Wednesday, June 05, 2024

A very special cookie for all of your Spring and Summer events


Last Wednesday evening my Nevada daughter messaged me on Instagram to ask about this recipe.  Her young daughter had a piano recital coming up and Joanna wanted to make these cookies to add to the refreshments at the recital.  

It's so appropriate!  Decades ago,  I made these cookies for the piano recitals of all three children. They were a great favorite on the refreshment table! In fact, they became such a favorite of the kids' piano teacher that I frequently presented her with a tin of these as an end-of-the year gift. These cookies are quite a bit of work, but the impressively delicious results are worth it!

The recipe (which I originally found in a Farm Journal cookie cookbook) ended up being published in another cookbook, The Wellesley Cookie Exchange Cookbook. This came about in an interesting way.  


Our children's piano teacher was an elderly lady with many students.  One of the families whose children took lessons from her lived in a large and beautiful home and they offered their music room, complete with baby grand piano, as a recital venue.  

I wanted to bring cookies as elegant as the surroundings, so I tried this recipe.  And the hostess enjoyed them so much that she asked if she could have the recipe.  Friends of hers held an annual cookie exchange and she thought these cookies were special enough to share.  Later when Yankee published the cookbook, this wonderful recipe was included.


1 cup butter or margarine, softened
1 1/4 cups confectioners' sugar
1 egg
1 tsp. vanilla
2 1/2 cups flour
1/2 tsp. salt

Buttery Chocolate Frosting:
3 Tblsp. butter, softened
4 1/2 Tblsp. unsweetened baking cocoa
3/4 tsp. vanilla
Dash of salt
3 1/2 cups confectioners' sugar
About 6 Tblsp. light cream or evaporated milk

1 cup chopped walnuts

For dough, beat butter until light; gradually add sugar, beating after each addition. Beat until light and fluffy. Beat in egg and vanilla to blend well. Sift together flour and salt; gradually add to creamed
mixture, mixing well.

Put star plate in cookie press. Working with one-fourth of the dough in the press at a time, press out strips of dough about 2 1/2 inches long about an inch apart on an ungreased cookie sheet.

Bake at 400° for 6 to 8 minutes or until very delicately browned.  Remove cookies to cooling rack at once.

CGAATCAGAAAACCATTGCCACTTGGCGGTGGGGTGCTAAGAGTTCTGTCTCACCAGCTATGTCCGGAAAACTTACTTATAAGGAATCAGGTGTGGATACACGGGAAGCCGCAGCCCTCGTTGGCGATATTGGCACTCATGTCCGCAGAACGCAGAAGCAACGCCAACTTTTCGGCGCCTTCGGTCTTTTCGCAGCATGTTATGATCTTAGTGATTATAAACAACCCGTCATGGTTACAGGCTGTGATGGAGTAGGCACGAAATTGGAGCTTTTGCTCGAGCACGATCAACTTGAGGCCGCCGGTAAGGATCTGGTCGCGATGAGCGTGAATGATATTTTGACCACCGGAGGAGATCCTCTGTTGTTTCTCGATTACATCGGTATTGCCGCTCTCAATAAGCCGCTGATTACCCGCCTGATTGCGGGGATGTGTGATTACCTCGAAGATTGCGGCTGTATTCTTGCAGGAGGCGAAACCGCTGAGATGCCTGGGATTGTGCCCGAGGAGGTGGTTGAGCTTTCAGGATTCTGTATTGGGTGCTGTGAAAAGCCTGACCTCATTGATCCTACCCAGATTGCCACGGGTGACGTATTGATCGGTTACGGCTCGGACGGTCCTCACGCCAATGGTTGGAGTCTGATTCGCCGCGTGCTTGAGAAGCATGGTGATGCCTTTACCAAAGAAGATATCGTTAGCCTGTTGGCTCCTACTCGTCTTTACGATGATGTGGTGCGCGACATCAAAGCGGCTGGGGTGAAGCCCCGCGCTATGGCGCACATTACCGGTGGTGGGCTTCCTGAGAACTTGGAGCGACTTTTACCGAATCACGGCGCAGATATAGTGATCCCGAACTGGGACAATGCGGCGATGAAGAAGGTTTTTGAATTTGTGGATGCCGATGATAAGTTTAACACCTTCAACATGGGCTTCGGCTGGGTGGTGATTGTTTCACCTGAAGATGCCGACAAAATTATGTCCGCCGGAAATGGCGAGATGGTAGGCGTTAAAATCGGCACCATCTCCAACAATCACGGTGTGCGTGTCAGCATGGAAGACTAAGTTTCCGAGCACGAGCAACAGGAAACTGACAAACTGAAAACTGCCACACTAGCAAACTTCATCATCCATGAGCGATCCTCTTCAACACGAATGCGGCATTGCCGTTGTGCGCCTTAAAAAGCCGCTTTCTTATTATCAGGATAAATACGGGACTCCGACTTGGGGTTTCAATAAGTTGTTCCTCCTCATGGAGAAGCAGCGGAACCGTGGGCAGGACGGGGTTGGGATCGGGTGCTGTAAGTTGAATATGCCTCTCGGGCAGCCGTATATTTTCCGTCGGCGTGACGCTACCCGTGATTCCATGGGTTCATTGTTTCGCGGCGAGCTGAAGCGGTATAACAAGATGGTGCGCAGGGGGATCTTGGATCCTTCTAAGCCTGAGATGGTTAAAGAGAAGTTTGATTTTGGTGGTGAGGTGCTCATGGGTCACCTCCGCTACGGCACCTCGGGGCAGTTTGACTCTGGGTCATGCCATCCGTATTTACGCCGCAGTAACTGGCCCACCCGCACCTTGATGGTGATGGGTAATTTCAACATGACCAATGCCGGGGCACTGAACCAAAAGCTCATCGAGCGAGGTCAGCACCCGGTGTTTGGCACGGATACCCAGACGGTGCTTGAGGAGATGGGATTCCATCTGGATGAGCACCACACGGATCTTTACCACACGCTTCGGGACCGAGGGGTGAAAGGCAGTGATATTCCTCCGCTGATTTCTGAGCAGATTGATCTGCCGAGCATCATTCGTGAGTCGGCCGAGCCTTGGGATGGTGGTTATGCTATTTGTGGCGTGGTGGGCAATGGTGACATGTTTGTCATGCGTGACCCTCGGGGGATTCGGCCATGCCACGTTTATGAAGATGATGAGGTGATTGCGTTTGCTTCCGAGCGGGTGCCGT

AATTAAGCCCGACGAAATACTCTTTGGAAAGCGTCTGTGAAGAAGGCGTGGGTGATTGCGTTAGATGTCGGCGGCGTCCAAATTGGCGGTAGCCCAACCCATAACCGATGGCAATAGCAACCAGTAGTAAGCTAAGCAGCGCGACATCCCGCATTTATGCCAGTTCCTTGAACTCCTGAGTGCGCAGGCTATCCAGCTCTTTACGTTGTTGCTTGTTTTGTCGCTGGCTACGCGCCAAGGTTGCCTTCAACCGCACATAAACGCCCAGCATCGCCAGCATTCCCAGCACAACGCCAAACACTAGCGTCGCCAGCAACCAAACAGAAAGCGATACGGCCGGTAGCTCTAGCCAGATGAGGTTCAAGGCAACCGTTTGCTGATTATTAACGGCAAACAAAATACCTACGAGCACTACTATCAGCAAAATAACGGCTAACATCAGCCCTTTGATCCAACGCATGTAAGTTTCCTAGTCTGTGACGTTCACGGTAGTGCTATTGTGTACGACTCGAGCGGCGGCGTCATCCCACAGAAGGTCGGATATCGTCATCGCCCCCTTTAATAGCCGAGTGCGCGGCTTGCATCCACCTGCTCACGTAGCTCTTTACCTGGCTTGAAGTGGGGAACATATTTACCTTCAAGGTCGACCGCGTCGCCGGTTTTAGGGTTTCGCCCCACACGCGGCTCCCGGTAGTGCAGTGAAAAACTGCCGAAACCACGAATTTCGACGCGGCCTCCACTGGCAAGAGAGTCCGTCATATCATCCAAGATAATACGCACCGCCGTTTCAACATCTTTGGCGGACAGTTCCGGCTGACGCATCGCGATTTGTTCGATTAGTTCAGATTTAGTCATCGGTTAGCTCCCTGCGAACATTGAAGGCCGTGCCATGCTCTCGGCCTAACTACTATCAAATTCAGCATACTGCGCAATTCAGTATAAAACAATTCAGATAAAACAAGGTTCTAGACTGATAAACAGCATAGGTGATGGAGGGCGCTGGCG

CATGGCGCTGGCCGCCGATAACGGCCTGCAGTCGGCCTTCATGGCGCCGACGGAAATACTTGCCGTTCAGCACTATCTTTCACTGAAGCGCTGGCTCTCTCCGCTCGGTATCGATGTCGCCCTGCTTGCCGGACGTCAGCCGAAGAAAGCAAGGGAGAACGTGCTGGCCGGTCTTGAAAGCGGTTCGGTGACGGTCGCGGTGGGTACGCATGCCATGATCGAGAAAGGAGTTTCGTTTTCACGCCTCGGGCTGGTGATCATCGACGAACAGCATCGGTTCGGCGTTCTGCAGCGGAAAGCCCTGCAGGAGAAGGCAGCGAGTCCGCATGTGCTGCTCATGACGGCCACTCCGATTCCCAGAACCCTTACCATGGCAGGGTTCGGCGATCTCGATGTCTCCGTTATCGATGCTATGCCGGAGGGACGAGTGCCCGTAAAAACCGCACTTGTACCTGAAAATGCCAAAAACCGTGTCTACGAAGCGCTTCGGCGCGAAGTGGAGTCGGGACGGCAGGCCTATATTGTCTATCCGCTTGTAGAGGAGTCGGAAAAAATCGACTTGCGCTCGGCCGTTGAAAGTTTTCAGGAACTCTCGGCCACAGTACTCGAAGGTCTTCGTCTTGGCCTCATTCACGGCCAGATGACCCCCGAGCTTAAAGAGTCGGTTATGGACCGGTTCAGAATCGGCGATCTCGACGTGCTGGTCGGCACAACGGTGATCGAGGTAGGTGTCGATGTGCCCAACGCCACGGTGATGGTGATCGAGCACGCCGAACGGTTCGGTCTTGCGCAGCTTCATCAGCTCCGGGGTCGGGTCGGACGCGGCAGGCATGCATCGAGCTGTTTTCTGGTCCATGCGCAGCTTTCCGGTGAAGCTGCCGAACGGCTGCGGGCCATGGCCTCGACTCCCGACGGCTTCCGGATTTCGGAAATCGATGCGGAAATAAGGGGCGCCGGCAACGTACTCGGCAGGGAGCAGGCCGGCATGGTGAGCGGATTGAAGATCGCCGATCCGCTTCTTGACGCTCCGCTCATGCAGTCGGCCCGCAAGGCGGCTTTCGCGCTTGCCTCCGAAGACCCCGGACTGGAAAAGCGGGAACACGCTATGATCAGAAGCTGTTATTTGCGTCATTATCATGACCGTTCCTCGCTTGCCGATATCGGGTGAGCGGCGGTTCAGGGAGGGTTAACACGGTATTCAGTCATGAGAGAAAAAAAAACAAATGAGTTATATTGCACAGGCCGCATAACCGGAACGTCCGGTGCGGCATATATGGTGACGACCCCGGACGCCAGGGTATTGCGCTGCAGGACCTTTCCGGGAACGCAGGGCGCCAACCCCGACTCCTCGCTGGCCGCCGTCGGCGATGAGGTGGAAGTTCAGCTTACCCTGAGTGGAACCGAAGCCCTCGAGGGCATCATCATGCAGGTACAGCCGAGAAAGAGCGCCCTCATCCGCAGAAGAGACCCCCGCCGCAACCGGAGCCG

For Buttery Chocolate Frosting,
combine the butter and cocoa. Beat in vanilla, salt, sugar, and enough light cream to make frosting of spreading consistency. When cookies are cool, put them together in pairs with frosting between. Dip ends of sandwiches in the frosting and then in the chopped nuts. Allow frosting to set before packaging or storing cookies. Makes about 5 dozen sandwich cookies.

A note on the quantity of cookies this recipe will produce.  The original recipe says it makes 69 sandwich cookies.  I had adjusted it to say 5 dozen, which would of course be 60 sandwich cookies.  However, when Joanna made these, she found she only got about 30 sandwich cookies (2 1/2 dozen).  So when making these, be aware that the quantity of cookies can vary greatly depending upon how large you make them.  

Jerusha  about to press cookies

Finished product!

It's so much fun that these cookies are being served at a second generation of piano recitals!


  1. They look delicious! What a sweet granddaughter you have.

    1. She's very sweet. And even though we're three time zones away, we were able to watch the recital via live stream.

  2. Oh that is so very special indeed! I can just imagine how delicious they must be, and I especially love that your granddaughter wanted to make them for her piano recital! What a fun tradition!! Thank you for sharing it with us!

    1. The cookies are scrumptious indeed! And I must say a big thank you to my daughter for styling these photos so beautifully for me.

  3. Anonymous9:04 AM

    Those look so great! Can you believe I don't have a cookie press. I'll have to see about borrowing one or finding one on marketplace.

    Deanna Rabe

    1. If you look on Marketplace, see if you can find a sturdy metal one imported from Sweden or maybe Germany. The flimsy metal and plastic ones made by Wilton and Kitchen Aid are very disappointing. We found a wonderful imported one at a thrift store for just a few dollars.

  4. The cookies look wonderful! How lovely to serve them at piano recitals! God bless!

    1. Thank you, Mrs. White! Yes, the cookies are delicious, and I think they would be perfect for any fancy occasion like a wedding, shower, reception, or tea party.


Thanks so much for stopping by to visit my kitchen table! I love company here in my kitchen, so be sure to leave a comment so I'll know you've visited! I'll answer your questions and comments here on the blog unless you request otherwise.